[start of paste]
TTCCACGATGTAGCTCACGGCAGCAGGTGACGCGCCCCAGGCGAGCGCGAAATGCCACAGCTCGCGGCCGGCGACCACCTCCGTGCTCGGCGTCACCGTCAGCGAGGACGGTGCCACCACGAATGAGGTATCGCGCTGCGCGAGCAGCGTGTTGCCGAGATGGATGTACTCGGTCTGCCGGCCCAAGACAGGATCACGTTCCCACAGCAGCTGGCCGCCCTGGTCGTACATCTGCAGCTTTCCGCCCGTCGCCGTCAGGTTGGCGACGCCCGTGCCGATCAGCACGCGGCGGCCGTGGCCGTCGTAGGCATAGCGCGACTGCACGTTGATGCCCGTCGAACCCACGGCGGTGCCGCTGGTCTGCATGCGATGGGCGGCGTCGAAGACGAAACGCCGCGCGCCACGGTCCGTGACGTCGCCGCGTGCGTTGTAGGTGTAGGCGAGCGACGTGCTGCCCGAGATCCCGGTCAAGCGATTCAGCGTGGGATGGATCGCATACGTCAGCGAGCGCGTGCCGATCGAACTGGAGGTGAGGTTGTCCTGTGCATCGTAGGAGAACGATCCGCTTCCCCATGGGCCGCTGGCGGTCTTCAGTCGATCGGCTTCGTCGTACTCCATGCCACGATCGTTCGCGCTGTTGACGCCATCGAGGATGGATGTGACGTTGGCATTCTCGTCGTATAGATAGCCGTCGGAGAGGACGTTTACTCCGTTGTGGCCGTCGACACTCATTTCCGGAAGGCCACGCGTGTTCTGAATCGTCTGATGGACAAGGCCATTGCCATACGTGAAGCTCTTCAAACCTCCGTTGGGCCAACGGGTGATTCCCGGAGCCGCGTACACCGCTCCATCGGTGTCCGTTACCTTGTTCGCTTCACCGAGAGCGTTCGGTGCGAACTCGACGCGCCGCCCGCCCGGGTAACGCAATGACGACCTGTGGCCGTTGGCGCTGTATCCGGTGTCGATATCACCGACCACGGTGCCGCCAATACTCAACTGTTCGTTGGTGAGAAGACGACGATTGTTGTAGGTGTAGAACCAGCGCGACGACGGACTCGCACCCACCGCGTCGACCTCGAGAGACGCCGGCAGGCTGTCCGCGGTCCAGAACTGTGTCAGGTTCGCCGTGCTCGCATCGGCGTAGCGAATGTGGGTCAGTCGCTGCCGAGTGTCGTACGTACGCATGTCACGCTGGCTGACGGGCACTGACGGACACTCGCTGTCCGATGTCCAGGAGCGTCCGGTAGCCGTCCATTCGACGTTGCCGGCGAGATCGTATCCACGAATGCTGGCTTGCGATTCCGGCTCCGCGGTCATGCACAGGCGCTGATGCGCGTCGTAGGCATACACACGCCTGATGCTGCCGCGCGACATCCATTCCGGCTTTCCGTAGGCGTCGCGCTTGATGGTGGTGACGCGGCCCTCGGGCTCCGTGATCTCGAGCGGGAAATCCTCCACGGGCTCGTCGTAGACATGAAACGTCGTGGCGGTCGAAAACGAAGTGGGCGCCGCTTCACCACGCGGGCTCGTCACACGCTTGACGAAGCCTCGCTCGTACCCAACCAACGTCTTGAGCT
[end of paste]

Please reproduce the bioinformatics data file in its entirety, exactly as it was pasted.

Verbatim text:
TTCCACGATGTAGCTCACGGCAGCAGGTGACGCGCCCCAGGCGAGCGCGAAATGCCACAGCTCGCGGCCGGCGACCACCTCCGTGCTCGGCGTCACCGTCAGCGAGGACGGTGCCACCACGAATGAGGTATCGCGCTGCGCGAGCAGCGTGTTGCCGAGATGGATGTACTCGGTCTGCCGGCCCAAGACAGGATCACGTTCCCACAGCAGCTGGCCGCCCTGGTCGTACATCTGCAGCTTTCCGCCCGTCGCCGTCAGGTTGGCGACGCCCGTGCCGATCAGCACGCGGCGGCCGTGGCCGTCGTAGGCATAGCGCGACTGCACGTTGATGCCCGTCGAACCCACGGCGGTGCCGCTGGTCTGCATGCGATGGGCGGCGTCGAAGACGAAACGCCGCGCGCCACGGTCCGTGACGTCGCCGCGTGCGTTGTAGGTGTAGGCGAGCGACGTGCTGCCCGAGATCCCGGTCAAGCGATTCAGCGTGGGATGGATCGCATACGTCAGCGAGCGCGTGCCGATCGAACTGGAGGTGAGGTTGTCCTGTGCATCGTAGGAGAACGATCCGCTTCCCCATGGGCCGCTGGCGGTCTTCAGTCGATCGGCTTCGTCGTACTCCATGCCACGATCGTTCGCGCTGTTGACGCCATCGAGGATGGATGTGACGTTGGCATTCTCGTCGTATAGATAGCCGTCGGAGAGGACGTTTACTCCGTTGTGGCCGTCGACACTCATTTCCGGAAGGCCACGCGTGTTCTGAATCGTCTGATGGACAAGGCCATTGCCATACGTGAAGCTCTTCAAACCTCCGTTGGGCCAACGGGTGATTCCCGGAGCCGCGTACACCGCTCCATCGGTGTCCGTTACCTTGTTCGCTTCACCGAGAGCGTTCGGTGCGAACTCGACGCGCCGCCCGCCCGGGTAACGCAATGACGACCTGTGGCCGTTGGCGCTGTATCCGGTGTCGATATCACCGACCACGGTGCCGCCAATACTCAACTGTTCGTTGGTGAGAAGACGACGATTGTTGTAGGTGTAGAACCAGCGCGACGACGGACTCGCACCCACCGCGTCGACCTCGAGAGACGCCGGCAGGCTGTCCGCGGTCCAGAACTGTGTCAGGTTCGCCGTGCTCGCATCGGCGTAGCGAATGTGGGTCAGTCGCTGCCGAGTGTCGTACGTACGCATGTCACGCTGGCTGACGGGCACTGACGGACACTCGCTGTCCGATGTCCAGGAGCGTCCGGTAGCCGTCCATTCGACGTTGCCGGCGAGATCGTATCCACGAATGCTGGCTTGCGATTCCGGCTCCGCGGTCATGCACAGGCGCTGATGCGCGTCGTAGGCATACACACGCCTGATGCTGCCGCGCGACATCCATTCCGGCTTTCCGTAGGCGTCGCGCTTGATGGTGGTGACGCGGCCCTCGGGCTCCGTGATCTCGAGCGGGAAATCCTCCACGGGCTCGTCGTAGACATGAAACGTCGTGGCGGTCGAAAACGAAGTGGGCGCCGCTTCACCACGCGGGCTCGTCACACGCTTGACGAAGCCTCGCTCGTACCCAACCAACGTCTTGAGCT